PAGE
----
Wednesday, May 02, 2007

Termites & Decay

Today my co worker David remarked that I like to talk to people about termites. It's true. Termite treatments and termite behaviors are clear and orderly and rarely rely on anxiety.
I'm basically sick to death of talking to my clients about mice. Or bedbugs. Or unknown odors. They should man up. It's not that big of a deal but they're rich and angry and they've been on the internet or they're humanists or kind or thoughtful or decent. They think killing mice is bad but they have no qualms about killing American cockroaches or termites or ants. I'm a little tired of their speicism. Kill one, kill them all. But no, if it has fur they want to relocate it. Or worse they find it unacceptable that they're paying a gazillion dollars a month and they have mice. As though if you were rich you couldn't get the flu or cancer.
Mice in New York are most often of the genus House Mouse. That means they live in our houses. They have small territorial ranges and they like us and our meager amounts of food and water we provide. Some people want to relocate them to a more hospitable environment. A field perhaps. Sadly mice from our homes don't have the faintest idea of how to survive in a field and will come to a horrible death.
It's like Iraq. We'll fix everything by giving them democracy. And if democracy is messy and weird and involves them not being our friends we're shocked. Duh.
I don't advocate killing every mouse on the planet. I like the little guys. They provide me with a good living. But if they live in your house and eat your food the only way to get rid of them is to kill them. That's not so nice.
I love democracy. I am willing to deal with democracies that don't like the US of A. Pragmatism is both a virtue and a curse.
So, set your mice free in fields to die at the hands of rats and hawks and starvation. Grant various republics democracy and watch with horror as they act contrary to your expectations.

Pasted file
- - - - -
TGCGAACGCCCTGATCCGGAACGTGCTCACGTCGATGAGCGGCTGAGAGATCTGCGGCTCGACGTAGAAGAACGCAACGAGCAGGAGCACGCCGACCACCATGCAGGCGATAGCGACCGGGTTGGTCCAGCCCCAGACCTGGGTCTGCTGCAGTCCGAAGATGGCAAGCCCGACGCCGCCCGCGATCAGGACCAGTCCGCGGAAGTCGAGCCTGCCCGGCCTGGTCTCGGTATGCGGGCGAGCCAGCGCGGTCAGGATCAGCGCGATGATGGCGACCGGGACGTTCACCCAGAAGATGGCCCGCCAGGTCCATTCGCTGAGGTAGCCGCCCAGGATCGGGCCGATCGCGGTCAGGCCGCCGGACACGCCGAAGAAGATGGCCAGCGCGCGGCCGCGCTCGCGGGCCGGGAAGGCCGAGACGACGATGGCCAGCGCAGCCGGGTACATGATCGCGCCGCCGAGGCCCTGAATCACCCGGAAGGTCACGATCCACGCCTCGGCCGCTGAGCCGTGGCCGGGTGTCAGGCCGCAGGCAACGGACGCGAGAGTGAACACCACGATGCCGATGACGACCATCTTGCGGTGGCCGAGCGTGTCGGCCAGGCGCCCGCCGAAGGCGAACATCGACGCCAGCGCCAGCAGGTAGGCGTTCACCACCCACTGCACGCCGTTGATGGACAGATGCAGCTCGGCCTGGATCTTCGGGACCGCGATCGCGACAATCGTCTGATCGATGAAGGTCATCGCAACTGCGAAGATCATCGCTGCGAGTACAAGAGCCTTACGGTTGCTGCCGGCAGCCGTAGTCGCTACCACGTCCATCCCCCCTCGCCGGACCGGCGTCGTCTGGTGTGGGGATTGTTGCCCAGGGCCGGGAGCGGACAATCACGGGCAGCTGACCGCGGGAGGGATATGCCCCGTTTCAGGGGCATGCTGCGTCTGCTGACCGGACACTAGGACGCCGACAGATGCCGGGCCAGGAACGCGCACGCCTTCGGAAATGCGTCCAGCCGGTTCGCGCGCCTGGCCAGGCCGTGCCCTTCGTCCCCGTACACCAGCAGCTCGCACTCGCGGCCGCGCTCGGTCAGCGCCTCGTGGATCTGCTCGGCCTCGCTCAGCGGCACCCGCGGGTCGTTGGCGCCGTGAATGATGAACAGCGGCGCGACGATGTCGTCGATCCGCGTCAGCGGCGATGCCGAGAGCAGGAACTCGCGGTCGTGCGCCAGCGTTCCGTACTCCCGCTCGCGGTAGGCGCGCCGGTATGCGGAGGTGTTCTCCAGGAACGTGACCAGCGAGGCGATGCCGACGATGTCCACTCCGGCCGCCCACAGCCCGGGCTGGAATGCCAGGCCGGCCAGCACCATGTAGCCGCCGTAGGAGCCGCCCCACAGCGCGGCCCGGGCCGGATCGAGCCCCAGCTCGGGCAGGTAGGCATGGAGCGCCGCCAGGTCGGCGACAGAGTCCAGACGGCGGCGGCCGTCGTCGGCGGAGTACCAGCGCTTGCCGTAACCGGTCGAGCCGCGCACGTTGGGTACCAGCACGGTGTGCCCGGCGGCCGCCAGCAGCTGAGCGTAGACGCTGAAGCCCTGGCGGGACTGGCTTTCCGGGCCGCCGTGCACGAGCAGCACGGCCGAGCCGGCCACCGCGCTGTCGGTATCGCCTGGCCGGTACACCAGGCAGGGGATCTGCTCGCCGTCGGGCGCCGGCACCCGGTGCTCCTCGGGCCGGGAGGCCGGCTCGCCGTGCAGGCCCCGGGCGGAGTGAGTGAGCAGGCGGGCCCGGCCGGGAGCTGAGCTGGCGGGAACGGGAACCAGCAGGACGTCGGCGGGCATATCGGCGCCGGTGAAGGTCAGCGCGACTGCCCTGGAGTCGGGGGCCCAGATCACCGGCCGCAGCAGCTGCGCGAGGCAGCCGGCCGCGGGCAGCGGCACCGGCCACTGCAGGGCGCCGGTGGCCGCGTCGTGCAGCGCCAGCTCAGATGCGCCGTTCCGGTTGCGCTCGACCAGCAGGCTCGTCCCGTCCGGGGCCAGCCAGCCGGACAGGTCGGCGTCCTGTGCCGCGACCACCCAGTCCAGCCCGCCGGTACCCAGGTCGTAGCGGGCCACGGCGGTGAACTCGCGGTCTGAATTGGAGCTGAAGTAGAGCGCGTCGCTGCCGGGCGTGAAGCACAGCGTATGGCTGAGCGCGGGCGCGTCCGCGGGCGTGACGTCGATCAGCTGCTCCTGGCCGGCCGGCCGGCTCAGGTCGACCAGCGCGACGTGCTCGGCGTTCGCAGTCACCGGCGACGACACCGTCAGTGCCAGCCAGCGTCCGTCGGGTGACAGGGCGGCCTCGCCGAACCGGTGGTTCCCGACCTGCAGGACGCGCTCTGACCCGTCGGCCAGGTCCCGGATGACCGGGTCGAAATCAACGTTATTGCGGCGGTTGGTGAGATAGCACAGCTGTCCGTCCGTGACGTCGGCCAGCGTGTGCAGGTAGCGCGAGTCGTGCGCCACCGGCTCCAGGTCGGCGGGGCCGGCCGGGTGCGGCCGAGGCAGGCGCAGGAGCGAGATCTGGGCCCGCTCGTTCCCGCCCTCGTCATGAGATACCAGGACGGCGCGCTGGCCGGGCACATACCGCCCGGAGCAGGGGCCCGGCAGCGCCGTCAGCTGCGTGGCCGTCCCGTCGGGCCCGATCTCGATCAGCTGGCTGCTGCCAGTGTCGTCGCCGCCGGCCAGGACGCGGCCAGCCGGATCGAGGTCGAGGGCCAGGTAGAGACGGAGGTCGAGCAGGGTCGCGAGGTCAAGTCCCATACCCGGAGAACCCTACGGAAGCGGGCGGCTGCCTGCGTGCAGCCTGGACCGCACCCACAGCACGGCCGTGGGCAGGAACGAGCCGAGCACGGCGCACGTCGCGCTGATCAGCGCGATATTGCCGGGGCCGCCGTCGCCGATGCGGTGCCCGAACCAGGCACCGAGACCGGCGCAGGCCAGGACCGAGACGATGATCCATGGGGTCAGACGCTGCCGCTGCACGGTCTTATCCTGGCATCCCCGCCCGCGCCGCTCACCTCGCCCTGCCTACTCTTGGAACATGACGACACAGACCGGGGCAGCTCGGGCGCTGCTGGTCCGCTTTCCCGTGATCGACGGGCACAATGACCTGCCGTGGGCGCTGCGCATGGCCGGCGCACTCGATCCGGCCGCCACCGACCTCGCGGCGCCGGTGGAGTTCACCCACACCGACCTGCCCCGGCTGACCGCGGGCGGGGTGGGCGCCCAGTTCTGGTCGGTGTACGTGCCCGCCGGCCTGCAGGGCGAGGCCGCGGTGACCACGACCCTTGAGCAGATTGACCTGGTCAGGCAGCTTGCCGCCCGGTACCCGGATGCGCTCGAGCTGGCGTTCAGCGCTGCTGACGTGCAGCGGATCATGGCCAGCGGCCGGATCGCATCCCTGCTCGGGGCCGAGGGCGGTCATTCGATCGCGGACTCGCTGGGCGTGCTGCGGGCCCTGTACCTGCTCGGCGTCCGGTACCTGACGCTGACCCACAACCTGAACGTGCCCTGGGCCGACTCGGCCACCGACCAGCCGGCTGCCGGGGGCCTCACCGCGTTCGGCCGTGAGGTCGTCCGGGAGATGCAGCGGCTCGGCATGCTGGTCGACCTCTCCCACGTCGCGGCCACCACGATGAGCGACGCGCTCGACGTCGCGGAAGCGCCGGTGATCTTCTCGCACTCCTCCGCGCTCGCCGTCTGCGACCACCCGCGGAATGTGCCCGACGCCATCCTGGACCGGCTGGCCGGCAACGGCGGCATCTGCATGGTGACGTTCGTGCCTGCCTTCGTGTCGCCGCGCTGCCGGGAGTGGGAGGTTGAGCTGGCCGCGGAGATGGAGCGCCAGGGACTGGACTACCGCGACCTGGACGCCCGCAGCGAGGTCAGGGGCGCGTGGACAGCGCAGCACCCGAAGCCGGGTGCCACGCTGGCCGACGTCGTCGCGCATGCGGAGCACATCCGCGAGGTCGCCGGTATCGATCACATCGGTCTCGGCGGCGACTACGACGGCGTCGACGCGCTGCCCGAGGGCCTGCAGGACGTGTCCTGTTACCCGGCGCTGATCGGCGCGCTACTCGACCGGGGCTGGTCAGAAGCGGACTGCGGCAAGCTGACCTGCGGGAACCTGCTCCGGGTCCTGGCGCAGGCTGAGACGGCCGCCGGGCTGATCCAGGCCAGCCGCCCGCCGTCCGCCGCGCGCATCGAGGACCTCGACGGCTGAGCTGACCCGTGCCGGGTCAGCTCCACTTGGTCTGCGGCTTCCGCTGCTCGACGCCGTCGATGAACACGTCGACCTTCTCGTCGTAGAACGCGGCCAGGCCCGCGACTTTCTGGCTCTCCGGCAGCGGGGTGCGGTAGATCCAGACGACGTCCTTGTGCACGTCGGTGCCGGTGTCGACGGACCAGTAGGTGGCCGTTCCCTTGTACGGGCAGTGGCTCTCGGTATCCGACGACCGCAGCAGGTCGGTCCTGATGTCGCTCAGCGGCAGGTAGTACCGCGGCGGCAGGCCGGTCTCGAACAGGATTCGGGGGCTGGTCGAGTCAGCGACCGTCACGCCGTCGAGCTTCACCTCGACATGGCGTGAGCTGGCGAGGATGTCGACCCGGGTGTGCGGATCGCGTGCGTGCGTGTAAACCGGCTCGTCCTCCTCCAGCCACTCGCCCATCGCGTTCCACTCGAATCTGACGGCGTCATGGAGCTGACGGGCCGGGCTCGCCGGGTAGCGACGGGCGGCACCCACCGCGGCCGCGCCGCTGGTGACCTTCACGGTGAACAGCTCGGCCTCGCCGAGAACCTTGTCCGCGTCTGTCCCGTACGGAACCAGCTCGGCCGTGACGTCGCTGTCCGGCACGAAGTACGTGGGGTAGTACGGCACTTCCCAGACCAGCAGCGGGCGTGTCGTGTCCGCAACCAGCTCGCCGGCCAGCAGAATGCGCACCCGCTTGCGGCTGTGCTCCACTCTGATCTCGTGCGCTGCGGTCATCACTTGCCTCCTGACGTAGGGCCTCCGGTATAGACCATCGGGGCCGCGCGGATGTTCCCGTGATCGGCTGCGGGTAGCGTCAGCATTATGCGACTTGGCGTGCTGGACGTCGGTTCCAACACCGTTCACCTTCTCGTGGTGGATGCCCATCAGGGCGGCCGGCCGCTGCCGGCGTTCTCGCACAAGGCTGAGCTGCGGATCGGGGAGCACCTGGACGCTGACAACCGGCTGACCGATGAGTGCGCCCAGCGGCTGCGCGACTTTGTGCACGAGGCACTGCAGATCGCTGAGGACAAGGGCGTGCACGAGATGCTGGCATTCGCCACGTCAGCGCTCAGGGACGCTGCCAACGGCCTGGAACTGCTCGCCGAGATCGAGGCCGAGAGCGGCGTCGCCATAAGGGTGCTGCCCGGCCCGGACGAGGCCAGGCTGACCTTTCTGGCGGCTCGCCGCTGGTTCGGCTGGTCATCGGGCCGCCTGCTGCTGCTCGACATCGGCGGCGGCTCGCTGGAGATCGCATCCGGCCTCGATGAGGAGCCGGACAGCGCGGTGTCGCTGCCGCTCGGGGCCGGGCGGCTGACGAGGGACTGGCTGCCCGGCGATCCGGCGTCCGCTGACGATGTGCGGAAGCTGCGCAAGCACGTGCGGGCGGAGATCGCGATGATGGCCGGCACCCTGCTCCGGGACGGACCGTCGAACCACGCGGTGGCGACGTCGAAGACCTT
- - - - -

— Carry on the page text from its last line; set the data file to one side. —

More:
If it makes you feel better remember that it's spring.

Tuesday, May 01, 2007

My brothers and I

In the absence of my third grade class picture here are two unforgettable portraits of myself and my brothers. One is all three of us together. The second is Mick and I on the fishing pier of the 59th street pier in Ocean City. In 1962 this pier would be a part of the ocean.

Third Grade

Oh and this brings us finally to Third Grade. Mrs Ferrara. The dawn of life. Kennedy and Nixon. The birth of my sister, Mary Louise. The beginning of my rich life outside of my house. Models and games and fun! Desparate attempts at learning. 1960 and the dawn of the new decade!
Where oh where to begin. We all went to school again with just each other. In Mrs Ferrara's third grade classroom. Mrs Ferrara from Pitman, NJ. Mrs. Ferrara, loud and brassy and fun. I read To Kill a Mockingbird. I walked to school and I wasn't the rough tough creampuff. I played in a baseball league. I tried to be an altar boy. I was confirmed by the Catholic church as a soldier of Christ. I began to be me. I found Superman and Batman and the Flash! I found Aguaman and Hawkman and the Justice League of America! What a glorious time. It's true I still dressed like some awkward child of the Depression. It's true my mother still could not cook. But we began our rich life of play and imagination and creation.
Here then are the children of the sixth decade of the 20th century in all their stupid glory. Black and white and dumb but ready to learn.